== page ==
On his recent visit to Belgium, Prime Minister Ranil Wickremesinghe met with officials from the European Union and European Parliament. The purpose of these meeting was to discuss the GSP Plus concession for Sri Lanka.
Ironically one of the main conditions put forward by the European Union, which was again confirmed by the EU Ambassador to Sri Lanka, to reinstate the GST Plus is the amendment of the Muslim personal law.
Following this, Ranil Wickremesinghe’s government has appointed a ministerial sub-committee under the leadership of the Justice minister Mr. Wijeyadasa Rajapakshe to look into this issue. This sudden rush towards this amendment has been viewed with scepticism by many in the society, and the call to immediately stop this reformation initiative can be heard from many within the community. From statements from All Ceylon Jamiathul Ulama and the National Shura Council condemning this move, to an aggressive protest by SLTJ, the aspiration of the Muslim community has been made clear to the Government of Sri Lanka.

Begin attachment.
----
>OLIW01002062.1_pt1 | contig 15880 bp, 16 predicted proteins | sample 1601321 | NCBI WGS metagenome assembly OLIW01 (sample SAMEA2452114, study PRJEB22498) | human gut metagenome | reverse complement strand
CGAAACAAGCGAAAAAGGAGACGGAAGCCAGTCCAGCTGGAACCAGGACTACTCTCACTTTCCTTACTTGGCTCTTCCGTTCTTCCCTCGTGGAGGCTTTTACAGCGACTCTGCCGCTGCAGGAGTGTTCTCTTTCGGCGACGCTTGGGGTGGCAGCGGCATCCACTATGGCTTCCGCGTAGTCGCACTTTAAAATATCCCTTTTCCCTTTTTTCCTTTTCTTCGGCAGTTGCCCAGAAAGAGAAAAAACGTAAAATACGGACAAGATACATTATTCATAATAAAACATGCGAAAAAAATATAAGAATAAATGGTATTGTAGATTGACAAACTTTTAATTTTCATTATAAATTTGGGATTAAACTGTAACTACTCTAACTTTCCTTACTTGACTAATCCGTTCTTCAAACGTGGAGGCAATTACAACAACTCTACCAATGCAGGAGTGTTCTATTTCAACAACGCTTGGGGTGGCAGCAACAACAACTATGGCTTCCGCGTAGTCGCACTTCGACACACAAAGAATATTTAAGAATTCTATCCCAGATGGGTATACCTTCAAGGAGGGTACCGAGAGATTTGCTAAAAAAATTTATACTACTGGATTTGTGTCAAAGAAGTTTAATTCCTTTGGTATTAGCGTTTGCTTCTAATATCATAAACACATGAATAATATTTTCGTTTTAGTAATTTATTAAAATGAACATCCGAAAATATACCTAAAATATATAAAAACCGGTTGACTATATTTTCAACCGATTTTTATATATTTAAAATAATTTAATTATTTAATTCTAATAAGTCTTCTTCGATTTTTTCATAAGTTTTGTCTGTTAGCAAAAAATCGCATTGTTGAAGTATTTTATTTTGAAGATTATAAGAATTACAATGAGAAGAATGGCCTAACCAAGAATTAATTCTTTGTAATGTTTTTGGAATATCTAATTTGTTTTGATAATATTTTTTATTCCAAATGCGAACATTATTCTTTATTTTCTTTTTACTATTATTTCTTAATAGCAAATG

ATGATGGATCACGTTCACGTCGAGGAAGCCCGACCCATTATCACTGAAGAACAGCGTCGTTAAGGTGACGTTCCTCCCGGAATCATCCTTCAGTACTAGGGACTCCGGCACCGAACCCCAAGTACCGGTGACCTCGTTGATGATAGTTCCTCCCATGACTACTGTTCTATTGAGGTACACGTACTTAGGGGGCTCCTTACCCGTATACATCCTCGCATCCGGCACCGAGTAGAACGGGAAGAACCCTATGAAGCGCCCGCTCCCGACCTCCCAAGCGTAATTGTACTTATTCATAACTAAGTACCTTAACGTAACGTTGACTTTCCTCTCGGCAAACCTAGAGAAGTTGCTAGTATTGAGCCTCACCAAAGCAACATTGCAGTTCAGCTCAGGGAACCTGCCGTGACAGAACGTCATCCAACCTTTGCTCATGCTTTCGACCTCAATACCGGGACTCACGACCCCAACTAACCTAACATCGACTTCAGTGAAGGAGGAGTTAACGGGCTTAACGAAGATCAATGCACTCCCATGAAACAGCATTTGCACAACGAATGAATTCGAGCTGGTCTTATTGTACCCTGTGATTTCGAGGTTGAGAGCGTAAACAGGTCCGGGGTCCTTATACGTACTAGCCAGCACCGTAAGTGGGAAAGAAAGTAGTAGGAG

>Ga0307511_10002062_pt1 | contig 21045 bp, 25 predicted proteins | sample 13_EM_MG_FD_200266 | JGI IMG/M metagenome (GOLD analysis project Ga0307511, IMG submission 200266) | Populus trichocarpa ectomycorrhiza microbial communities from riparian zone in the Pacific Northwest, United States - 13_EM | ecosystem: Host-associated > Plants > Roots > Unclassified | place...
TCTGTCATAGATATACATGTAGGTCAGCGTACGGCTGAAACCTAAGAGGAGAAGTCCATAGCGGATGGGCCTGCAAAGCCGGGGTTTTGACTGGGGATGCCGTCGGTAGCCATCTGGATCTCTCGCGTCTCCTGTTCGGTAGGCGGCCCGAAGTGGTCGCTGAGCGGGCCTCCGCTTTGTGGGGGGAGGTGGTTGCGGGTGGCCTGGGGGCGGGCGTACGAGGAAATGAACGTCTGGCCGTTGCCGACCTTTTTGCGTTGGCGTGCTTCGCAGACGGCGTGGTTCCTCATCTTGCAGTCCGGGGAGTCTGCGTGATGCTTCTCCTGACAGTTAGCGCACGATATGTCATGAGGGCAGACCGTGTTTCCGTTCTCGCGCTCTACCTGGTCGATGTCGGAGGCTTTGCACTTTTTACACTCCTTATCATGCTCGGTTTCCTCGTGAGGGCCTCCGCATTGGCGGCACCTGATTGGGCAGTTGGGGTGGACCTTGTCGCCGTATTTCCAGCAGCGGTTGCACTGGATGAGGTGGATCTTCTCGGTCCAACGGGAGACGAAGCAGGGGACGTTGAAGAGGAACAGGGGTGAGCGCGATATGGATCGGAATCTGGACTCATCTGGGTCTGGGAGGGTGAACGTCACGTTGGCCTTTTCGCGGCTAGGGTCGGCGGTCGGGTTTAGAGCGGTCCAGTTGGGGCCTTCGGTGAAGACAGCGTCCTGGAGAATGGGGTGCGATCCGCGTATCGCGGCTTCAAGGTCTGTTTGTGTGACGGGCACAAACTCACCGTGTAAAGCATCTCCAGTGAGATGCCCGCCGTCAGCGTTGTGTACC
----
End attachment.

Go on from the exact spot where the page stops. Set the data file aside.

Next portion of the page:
Similarly, various articles opinion pieces are flooding the mainstream and social media from seasoned journalists and activists in our community.
This is the backdrop of this article which is aiming to clarify the root cause of this problem, and in a concise manner and provide direction to the Muslim community on how we should approach and deal with this issue.
If we pay close attention to the recent trends in the country, we will not fail to notice the anti-Islamic sentiments that are brewing in the land, where basic matters like spiritual worship to food and clothing of Muslims is under the spotlight. We live in a time where the discussion on Halal food, animal sacrifices (Kurbani), building / extending masajid or indeed the burkha – everything that Muslims are holding on to from their religion is viewed in a derisory manner. This new issue, the issue of the Personal law of Muslims is nothing but a new addition to this growing list of things targeting the Muslims and their adherence to Islam.